In terms of dining experience the ETS trains won’t score very high either. Both the Class 91 and 93 sets feature a rather cramped bistro corner rather than a full dining coach. On the Class 93 the counter is better designed and equipped than the Class 91’s, but the Class 91 features a bench and table running parallel to the carriage walls, making it possible for you to eat and enjoy the view at the same time. This is better than the Class 93’s perpendicular setup with some rather uncomfortable benches.
Still, with a dining concept that is basically taking your food back to your seat, the dining experience is something that can be given a miss. If you’re heading to or from KL Sentral, just grab a McDonald’s. If you do insist on having a go at KTMB’s food offerings, then I would suggest the Lasagna or the instant noodles.
Arrival at Ipoh
Ultimately the journey turned out to be what it was supposed to be: a milk run. We departed KL on time and arrived at Ipoh on time with healthy passenger loads. It was quite enjoyable and it certainly was fuss free. Not that there was a need to spice up the service offerings to extravagant levels due to the short journey times, though I must reiterate on the need for better catering options.
Commentary – Quality, and Maintenance Issues
The Class 91s were a very welcome change from the Class 93 monotony. Unlike its Chinese counterparts the interior fittings were slightly more barebones, but also featured better quality. Door handles felt more solid, and the doors between the carriages certainly weren’t rattling their hinges off; The wall panels also had a mild beige colour that gave the interior ambience a nice warm tone, which again is a welcome change from the Class 93’s harsh fluorescent tones, though in the long run I suppose beige tones would age fast–Indeed it did feel rather lethargic at some point.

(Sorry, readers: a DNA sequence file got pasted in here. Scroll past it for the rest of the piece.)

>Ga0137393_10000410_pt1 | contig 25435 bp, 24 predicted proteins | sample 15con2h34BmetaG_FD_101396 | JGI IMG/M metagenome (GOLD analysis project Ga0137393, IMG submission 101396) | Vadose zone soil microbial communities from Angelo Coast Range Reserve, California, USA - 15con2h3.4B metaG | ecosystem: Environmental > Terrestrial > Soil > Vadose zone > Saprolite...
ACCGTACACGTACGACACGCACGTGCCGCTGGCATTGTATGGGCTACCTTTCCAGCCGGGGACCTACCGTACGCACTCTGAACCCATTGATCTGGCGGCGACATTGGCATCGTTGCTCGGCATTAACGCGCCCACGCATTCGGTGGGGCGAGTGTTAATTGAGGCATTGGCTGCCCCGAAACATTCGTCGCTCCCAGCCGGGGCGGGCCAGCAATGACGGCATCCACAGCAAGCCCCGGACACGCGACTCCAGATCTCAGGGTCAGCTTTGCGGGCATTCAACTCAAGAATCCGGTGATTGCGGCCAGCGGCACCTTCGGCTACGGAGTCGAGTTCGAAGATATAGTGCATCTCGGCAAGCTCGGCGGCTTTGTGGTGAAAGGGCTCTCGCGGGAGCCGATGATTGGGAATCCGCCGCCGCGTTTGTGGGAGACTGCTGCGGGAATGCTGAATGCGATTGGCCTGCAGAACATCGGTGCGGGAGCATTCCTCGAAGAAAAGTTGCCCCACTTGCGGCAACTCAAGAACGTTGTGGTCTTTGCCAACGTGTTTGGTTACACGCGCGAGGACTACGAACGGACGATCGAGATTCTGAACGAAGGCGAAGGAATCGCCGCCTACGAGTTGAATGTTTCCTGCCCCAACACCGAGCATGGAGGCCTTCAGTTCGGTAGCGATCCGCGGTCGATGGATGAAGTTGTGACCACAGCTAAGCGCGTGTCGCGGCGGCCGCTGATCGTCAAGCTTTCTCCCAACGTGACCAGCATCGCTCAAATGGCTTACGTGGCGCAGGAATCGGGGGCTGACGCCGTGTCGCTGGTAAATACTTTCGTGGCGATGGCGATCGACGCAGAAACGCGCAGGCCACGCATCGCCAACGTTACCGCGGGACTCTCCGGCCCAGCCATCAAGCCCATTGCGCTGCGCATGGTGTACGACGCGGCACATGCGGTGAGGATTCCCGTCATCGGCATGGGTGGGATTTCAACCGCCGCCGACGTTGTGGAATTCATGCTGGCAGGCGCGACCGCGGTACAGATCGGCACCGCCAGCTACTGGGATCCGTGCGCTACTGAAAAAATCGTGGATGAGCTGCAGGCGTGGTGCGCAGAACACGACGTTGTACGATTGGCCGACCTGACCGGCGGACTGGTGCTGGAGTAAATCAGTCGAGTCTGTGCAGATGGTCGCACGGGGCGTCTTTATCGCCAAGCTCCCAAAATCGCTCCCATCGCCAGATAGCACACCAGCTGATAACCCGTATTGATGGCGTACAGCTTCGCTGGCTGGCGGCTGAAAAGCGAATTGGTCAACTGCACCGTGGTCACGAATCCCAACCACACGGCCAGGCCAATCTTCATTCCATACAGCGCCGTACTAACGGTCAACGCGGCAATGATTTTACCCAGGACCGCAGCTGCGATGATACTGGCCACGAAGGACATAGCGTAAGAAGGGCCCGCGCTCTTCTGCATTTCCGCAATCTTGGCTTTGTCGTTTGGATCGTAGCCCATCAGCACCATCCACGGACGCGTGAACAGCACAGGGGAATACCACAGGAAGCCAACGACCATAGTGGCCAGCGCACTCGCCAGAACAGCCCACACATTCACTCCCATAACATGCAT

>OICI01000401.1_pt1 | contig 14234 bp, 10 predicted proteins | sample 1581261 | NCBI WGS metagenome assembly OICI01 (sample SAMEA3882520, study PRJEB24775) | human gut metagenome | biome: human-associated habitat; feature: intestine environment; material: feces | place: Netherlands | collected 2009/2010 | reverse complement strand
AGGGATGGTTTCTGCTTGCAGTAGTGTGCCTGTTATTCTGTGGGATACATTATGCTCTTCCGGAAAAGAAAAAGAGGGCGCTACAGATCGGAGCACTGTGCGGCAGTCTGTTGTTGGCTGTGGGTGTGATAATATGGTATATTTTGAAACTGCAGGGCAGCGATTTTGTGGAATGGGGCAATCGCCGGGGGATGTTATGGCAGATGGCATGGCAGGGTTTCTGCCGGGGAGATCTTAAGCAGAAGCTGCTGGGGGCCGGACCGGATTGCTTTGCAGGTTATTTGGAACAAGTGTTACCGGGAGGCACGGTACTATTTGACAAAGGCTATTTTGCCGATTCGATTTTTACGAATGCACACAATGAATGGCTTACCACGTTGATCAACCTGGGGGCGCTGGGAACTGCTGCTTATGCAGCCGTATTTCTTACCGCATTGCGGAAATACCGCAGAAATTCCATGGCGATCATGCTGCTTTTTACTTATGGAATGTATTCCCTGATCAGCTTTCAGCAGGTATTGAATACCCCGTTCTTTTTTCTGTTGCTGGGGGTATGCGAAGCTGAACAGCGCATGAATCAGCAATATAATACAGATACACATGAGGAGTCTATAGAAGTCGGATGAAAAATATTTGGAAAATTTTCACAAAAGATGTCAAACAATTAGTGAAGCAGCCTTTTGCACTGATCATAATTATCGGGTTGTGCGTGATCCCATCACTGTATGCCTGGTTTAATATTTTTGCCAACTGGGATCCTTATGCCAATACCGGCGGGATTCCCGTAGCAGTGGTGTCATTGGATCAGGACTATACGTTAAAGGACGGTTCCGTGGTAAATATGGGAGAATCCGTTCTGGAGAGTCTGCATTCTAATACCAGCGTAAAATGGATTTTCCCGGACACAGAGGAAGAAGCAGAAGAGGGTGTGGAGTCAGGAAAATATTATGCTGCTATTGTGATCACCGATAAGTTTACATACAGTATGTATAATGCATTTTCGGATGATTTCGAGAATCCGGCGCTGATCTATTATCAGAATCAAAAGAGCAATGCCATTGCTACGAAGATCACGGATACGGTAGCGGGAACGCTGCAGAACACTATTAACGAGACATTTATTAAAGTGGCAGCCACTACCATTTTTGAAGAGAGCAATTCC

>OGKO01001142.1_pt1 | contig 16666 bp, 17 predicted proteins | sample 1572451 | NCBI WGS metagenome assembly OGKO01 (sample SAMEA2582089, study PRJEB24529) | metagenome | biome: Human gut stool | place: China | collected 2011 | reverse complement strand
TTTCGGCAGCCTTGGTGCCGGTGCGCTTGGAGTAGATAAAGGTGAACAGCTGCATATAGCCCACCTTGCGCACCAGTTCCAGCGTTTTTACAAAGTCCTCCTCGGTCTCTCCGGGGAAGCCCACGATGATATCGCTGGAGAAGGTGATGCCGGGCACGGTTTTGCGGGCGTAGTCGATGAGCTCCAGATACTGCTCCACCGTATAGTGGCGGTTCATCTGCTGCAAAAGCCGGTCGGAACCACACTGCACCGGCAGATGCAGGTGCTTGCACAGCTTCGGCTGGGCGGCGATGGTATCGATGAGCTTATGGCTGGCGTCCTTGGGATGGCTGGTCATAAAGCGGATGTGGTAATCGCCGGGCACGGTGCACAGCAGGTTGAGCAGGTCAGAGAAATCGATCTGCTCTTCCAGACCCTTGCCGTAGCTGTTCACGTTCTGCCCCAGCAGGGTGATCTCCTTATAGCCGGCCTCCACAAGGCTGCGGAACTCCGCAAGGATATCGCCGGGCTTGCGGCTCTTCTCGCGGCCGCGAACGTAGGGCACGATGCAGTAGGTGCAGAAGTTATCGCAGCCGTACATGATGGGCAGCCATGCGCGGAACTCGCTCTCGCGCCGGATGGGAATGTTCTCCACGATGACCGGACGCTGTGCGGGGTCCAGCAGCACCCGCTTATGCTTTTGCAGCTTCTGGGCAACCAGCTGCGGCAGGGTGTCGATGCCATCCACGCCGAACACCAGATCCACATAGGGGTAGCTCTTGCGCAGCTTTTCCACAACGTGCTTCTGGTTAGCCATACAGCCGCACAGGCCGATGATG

I didn’t like everything on the Class 91, however. A particular pet peeve are the heavy sliding doors between carriages. The norm found on other intercity sets worldwide and the Class 93 is to push a button and the gangway doors will open automatically. The Class 91 doors, however, require to pull a lever and then push the doors manually, followed by walking through a short dark gangway reminiscent of older times. I certainly don’t mind the darkened gangway, but operating the doors are a hassle if your hands were full with, say, hot drinks for example, or if you were an elderly passenger. Something for the refurbishments down the line, perhaps?
There was also a the matter of shattered outer glass panels and malfunctioning doors. I’ll just leave the pictures below to do the talking –
In terms of onboard experience, these trains certainly don’t match up to their Irish cousins, unfortunately, with Irish Rail taking far better care of their trains than KTMB does.
This was yet another routine ride on the ETS. At 3 hours it is a usable way to commute between Ipoh and KL for day trips, especially since the station is right next to the town centre unlike the rather distant Amanjaya bus terminal. Despite it flaws the service performs its basic function well. But as I’ve said before, it is a basic intercity service, and KTMB would do well to start imposing higher standards in its product offerings.
And change the caterers, please.